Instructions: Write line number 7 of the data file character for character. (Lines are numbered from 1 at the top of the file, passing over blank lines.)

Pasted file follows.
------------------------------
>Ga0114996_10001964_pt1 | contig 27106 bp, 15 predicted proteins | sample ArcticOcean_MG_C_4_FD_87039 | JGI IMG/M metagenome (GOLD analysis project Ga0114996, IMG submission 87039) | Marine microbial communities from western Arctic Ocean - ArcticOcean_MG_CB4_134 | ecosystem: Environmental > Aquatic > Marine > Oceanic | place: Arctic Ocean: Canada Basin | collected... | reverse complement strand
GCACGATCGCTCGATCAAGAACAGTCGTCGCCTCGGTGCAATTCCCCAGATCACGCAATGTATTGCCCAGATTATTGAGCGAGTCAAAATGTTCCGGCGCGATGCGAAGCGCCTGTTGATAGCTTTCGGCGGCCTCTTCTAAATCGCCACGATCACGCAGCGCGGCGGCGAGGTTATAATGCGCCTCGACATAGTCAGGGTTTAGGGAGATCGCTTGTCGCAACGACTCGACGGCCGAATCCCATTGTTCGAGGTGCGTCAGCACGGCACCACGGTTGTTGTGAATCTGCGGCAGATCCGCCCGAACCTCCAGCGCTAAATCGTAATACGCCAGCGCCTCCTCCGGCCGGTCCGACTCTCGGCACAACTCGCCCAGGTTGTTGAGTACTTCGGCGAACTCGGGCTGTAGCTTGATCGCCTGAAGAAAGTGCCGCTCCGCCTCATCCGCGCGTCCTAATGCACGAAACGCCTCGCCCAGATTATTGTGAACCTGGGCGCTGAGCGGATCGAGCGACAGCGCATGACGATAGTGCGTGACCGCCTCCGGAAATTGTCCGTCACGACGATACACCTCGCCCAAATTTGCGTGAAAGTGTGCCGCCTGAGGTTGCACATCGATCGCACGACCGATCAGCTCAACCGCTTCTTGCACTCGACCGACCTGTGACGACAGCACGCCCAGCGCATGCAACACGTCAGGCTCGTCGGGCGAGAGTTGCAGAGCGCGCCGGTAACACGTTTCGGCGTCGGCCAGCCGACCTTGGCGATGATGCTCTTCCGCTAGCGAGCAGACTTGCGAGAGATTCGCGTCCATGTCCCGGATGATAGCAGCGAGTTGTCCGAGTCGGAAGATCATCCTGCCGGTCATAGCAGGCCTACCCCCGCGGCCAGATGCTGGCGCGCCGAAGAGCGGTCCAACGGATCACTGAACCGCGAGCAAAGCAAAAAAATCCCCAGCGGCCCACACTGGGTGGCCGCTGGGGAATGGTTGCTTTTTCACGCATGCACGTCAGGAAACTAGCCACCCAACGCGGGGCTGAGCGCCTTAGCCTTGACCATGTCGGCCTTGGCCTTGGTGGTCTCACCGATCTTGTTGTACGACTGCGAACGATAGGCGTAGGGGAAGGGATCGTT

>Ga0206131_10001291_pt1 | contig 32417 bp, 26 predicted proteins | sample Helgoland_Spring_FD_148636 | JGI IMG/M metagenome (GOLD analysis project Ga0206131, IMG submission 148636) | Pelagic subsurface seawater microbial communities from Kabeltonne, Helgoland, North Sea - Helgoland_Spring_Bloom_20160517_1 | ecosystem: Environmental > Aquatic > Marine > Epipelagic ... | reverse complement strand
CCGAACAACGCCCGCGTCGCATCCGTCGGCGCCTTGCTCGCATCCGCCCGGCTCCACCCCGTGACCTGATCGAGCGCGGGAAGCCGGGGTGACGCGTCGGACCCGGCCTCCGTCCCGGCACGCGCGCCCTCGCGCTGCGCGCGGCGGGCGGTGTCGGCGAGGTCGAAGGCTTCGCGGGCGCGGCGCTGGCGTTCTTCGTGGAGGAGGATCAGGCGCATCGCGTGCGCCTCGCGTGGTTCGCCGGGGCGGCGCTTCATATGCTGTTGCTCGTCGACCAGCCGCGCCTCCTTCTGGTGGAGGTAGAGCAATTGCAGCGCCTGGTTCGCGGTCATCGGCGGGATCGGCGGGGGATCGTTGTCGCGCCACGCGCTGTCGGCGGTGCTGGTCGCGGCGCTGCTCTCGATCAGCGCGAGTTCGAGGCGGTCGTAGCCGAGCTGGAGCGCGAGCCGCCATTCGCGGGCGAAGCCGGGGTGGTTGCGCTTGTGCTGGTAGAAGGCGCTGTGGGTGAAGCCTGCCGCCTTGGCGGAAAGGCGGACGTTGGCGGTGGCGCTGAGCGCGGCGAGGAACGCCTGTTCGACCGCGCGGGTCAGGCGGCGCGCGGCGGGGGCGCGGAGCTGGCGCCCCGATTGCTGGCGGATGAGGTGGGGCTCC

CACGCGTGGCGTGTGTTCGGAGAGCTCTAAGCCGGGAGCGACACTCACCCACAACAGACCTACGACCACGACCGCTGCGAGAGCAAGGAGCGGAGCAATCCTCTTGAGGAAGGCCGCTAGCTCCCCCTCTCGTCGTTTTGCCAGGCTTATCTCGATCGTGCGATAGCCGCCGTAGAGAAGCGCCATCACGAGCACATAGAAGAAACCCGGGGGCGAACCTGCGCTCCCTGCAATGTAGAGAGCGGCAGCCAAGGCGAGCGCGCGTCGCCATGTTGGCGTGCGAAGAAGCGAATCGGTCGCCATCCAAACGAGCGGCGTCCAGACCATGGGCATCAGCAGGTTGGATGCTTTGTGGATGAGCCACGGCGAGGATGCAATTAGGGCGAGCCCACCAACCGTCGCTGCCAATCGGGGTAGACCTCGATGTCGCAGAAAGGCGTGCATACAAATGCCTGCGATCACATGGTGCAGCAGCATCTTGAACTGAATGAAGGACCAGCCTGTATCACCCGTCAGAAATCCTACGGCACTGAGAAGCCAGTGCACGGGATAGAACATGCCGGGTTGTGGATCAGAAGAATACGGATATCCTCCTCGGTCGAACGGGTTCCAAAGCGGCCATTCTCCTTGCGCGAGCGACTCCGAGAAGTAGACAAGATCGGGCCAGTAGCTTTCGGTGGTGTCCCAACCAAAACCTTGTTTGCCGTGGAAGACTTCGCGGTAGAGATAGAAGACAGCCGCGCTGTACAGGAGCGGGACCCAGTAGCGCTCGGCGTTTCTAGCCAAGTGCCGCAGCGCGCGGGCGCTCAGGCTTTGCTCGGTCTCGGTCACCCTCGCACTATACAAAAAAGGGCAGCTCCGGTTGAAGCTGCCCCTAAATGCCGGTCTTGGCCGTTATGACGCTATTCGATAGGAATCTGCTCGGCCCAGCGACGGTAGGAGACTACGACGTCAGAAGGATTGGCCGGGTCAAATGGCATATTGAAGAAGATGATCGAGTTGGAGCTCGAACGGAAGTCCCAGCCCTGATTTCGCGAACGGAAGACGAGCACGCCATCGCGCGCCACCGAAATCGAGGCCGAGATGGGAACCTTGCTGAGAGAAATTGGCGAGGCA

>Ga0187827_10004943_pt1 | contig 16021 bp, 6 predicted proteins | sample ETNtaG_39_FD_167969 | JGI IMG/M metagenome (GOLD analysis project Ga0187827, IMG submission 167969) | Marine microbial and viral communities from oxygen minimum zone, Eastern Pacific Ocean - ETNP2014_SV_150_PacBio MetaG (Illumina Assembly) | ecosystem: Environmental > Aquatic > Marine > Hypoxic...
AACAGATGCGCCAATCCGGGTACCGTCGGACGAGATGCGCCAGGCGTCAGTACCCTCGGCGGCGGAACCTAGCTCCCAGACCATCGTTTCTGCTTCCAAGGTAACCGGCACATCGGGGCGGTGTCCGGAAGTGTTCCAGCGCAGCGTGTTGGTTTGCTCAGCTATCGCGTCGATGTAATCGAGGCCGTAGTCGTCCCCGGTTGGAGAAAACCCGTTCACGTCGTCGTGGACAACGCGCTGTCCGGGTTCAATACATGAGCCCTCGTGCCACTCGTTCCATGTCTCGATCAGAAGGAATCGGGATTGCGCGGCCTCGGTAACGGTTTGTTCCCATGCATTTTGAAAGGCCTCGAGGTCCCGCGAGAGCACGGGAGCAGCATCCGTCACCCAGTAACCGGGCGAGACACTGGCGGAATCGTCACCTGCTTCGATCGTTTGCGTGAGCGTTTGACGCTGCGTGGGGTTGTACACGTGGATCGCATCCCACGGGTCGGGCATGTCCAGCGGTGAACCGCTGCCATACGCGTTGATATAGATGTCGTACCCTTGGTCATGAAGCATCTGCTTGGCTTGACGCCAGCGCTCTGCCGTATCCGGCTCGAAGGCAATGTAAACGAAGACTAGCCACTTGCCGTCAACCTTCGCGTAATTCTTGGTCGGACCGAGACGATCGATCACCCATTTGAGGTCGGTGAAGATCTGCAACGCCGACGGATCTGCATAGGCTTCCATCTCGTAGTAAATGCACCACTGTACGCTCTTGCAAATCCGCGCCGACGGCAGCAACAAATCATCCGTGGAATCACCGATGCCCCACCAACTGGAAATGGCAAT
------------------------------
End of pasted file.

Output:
AACAGATGCGCCAATCCGGGTACCGTCGGACGAGATGCGCCAGGCGTCAGTACCCTCGGCGGCGGAACCTAGCTCCCAGACCATCGTTTCTGCTTCCAAGGTAACCGGCACATCGGGGCGGTGTCCGGAAGTGTTCCAGCGCAGCGTGTTGGTTTGCTCAGCTATCGCGTCGATGTAATCGAGGCCGTAGTCGTCCCCGGTTGGAGAAAACCCGTTCACGTCGTCGTGGACAACGCGCTGTCCGGGTTCAATACATGAGCCCTCGTGCCACTCGTTCCATGTCTCGATCAGAAGGAATCGGGATTGCGCGGCCTCGGTAACGGTTTGTTCCCATGCATTTTGAAAGGCCTCGAGGTCCCGCGAGAGCACGGGAGCAGCATCCGTCACCCAGTAACCGGGCGAGACACTGGCGGAATCGTCACCTGCTTCGATCGTTTGCGTGAGCGTTTGACGCTGCGTGGGGTTGTACACGTGGATCGCATCCCACGGGTCGGGCATGTCCAGCGGTGAACCGCTGCCATACGCGTTGATATAGATGTCGTACCCTTGGTCATGAAGCATCTGCTTGGCTTGACGCCAGCGCTCTGCCGTATCCGGCTCGAAGGCAATGTAAACGAAGACTAGCCACTTGCCGTCAACCTTCGCGTAATTCTTGGTCGGACCGAGACGATCGATCACCCATTTGAGGTCGGTGAAGATCTGCAACGCCGACGGATCTGCATAGGCTTCCATCTCGTAGTAAATGCACCACTGTACGCTCTTGCAAATCCGCGCCGACGGCAGCAACAAATCATCCGTGGAATCACCGATGCCCCACCAACTGGAAATGGCAAT